This book’s content is the same as the “Design of Gas Turbine Combined Cycles and Cogeneration Systems” seminar, which I taught about seventy times in twenty years, 1990 through 2009. About three thousand engineers from around the world attended these 3-day sessions and received versions of this book. Many additional printed copies were sold or given to those requesting them, but the book was never turned over to a mass-media publisher and has remained in limited circulation of a few thousand printed copies.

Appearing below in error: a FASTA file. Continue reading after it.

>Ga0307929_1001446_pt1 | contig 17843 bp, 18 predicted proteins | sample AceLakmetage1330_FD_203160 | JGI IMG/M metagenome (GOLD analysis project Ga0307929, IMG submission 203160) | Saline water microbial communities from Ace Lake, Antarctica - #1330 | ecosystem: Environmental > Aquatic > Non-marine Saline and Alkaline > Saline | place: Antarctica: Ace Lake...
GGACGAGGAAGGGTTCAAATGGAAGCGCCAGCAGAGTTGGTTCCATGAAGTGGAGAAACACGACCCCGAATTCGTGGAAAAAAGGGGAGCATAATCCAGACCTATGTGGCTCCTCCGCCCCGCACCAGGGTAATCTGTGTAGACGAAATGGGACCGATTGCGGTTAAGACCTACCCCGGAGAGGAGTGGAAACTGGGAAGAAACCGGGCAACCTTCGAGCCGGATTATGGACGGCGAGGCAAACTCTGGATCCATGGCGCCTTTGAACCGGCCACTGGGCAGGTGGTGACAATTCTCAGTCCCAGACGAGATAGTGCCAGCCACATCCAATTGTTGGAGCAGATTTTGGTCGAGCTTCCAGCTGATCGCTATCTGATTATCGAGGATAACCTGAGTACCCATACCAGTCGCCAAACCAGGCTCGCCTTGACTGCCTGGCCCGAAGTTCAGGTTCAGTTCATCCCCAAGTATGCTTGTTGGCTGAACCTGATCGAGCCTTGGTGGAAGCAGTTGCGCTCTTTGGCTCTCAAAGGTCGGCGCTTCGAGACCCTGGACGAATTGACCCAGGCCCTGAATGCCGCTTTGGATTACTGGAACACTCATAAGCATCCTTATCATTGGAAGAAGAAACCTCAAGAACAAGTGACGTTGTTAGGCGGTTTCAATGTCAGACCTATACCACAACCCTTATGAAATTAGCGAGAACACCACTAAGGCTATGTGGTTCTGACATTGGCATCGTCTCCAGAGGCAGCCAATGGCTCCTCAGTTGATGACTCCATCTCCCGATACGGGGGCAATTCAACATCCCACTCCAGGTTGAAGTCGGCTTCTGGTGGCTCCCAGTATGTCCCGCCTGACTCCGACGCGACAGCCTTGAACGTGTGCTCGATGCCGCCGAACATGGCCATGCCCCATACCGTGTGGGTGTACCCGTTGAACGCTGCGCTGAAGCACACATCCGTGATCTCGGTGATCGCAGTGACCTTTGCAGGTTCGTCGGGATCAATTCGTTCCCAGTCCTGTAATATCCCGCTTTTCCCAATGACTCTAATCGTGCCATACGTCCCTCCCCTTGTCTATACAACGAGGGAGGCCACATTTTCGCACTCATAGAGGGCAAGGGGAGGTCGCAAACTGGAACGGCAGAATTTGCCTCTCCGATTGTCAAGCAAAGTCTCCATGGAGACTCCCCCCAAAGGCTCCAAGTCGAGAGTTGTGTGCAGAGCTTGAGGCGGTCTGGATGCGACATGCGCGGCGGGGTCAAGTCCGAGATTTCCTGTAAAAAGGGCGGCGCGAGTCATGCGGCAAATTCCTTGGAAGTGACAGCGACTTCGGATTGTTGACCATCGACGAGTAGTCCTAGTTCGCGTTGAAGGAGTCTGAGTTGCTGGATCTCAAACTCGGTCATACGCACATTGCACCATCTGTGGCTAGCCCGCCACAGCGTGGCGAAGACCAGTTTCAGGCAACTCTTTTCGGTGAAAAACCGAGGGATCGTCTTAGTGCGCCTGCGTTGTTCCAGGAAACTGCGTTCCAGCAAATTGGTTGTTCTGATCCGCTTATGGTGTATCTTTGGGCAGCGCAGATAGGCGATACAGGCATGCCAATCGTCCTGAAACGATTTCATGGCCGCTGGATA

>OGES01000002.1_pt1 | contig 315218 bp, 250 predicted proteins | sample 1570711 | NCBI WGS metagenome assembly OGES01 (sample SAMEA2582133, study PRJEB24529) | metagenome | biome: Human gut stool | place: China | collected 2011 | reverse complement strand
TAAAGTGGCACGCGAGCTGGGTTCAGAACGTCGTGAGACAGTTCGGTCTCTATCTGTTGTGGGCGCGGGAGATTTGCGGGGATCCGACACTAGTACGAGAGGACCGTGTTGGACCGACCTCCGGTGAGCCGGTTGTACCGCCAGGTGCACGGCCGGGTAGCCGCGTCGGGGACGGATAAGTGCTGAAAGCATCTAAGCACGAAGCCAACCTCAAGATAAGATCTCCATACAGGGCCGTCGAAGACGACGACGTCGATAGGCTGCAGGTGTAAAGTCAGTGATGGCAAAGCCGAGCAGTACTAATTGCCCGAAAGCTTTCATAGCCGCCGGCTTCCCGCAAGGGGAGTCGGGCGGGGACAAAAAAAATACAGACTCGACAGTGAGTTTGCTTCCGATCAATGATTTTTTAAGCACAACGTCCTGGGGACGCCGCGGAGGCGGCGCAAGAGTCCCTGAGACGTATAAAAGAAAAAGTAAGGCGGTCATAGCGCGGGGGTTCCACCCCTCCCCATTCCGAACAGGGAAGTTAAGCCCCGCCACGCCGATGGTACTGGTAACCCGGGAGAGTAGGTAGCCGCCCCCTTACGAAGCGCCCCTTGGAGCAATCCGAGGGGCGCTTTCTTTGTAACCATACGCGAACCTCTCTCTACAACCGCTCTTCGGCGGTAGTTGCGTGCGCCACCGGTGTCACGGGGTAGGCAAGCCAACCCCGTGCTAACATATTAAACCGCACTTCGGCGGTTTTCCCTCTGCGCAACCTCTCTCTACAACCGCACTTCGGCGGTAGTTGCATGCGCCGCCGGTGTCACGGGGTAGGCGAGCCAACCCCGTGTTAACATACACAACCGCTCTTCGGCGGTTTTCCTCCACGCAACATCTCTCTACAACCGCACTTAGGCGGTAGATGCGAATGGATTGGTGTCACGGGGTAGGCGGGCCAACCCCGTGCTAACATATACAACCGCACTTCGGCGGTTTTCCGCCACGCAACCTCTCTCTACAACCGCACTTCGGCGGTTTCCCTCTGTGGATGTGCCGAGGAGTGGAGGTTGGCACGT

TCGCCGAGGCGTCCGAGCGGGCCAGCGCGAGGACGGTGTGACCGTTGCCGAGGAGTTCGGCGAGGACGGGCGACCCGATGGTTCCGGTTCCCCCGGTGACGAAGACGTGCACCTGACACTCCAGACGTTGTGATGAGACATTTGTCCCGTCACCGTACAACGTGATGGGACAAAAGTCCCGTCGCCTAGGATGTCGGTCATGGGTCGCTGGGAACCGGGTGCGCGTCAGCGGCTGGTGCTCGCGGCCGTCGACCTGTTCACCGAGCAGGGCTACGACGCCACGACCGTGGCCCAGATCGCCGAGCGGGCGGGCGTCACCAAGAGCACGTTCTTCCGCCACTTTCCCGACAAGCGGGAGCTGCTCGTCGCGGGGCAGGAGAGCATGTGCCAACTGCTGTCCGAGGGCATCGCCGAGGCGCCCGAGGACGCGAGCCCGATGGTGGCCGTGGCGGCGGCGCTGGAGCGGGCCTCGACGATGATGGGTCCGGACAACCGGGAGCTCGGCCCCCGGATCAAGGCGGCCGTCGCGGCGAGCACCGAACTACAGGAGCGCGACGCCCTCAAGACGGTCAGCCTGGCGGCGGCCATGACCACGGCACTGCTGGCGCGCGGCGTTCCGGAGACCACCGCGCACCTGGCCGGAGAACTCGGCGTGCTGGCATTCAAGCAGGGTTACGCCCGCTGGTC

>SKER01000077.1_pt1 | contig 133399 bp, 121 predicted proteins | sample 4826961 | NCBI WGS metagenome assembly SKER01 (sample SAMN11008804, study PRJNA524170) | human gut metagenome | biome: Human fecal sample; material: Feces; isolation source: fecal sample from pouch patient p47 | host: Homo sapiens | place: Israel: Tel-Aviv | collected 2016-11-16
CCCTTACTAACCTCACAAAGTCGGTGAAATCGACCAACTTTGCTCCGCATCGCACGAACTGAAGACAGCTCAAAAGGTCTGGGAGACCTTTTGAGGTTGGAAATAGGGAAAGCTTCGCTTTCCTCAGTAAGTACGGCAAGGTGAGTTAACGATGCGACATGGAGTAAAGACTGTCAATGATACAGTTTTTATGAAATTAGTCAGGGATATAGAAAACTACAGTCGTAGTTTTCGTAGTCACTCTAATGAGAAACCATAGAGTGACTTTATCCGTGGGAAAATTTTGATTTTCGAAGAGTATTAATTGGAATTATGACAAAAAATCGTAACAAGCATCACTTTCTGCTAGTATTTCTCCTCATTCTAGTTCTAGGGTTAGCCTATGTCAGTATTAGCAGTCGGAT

Friends have asked why this was never turned over to a mass-media publisher. There are several reasons. First, the content was evolving with the result that the entire book was always like Mr. Micawber’s goal of an entire suit of new clothes at once, in the Dickens novel “David Copperfield”. By the time one chapter was updated, another had gone out-of-date. This was due to my primary focus on the development and expansion of the Thermoflow software suite, leaving no time to update the entire book at once. Second, the instability and boom-bust cycles in the thermal power generation industry, and the economy as a whole, had a disruptive effect. Whenever a boom period produced high seminar attendance at frequent seminars, resulting in renewed enthusiasm to update much of the book and widely publish it, a bust ensued and thwarted the momentum. Third, is aversion to dealing with the corporate mass publishing industry.